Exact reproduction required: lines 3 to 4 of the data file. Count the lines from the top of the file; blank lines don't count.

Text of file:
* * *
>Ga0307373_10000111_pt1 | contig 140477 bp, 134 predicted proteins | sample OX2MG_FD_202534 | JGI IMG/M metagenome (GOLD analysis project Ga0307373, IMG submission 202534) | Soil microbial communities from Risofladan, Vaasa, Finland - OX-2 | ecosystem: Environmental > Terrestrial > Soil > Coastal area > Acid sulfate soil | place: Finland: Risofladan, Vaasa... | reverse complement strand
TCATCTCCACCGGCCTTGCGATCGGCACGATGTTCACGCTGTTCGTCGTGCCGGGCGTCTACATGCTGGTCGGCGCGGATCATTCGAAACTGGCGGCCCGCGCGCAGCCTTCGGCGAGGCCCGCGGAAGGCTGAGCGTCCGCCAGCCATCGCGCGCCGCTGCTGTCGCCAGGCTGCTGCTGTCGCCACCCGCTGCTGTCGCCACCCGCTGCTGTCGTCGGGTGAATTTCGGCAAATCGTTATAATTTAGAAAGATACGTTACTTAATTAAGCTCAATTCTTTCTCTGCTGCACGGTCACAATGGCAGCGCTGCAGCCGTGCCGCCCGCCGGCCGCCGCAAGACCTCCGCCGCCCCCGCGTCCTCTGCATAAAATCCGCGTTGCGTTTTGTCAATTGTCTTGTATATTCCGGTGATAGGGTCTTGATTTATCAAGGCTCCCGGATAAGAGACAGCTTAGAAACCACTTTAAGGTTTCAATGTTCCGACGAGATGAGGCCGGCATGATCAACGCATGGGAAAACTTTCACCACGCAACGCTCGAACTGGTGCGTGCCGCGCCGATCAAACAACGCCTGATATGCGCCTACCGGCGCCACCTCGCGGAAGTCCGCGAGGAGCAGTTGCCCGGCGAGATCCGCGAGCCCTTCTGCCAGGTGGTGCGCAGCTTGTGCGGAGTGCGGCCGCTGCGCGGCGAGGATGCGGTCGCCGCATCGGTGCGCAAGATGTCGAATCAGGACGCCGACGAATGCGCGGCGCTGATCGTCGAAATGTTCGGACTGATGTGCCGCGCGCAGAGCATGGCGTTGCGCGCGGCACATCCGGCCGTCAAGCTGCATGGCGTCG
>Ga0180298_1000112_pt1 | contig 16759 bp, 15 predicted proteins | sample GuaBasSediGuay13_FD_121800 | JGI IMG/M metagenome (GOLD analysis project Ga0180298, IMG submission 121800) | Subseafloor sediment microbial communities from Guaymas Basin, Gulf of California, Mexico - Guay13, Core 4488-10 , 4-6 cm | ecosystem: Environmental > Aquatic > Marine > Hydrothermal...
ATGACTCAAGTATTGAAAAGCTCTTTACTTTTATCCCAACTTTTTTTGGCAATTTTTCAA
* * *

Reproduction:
>Ga0180298_1000112_pt1 | contig 16759 bp, 15 predicted proteins | sample GuaBasSediGuay13_FD_121800 | JGI IMG/M metagenome (GOLD analysis project Ga0180298, IMG submission 121800) | Subseafloor sediment microbial communities from Guaymas Basin, Gulf of California, Mexico - Guay13, Core 4488-10 , 4-6 cm | ecosystem: Environmental > Aquatic > Marine > Hydrothermal...
ATGACTCAAGTATTGAAAAGCTCTTTACTTTTATCCCAACTTTTTTTGGCAATTTTTCAA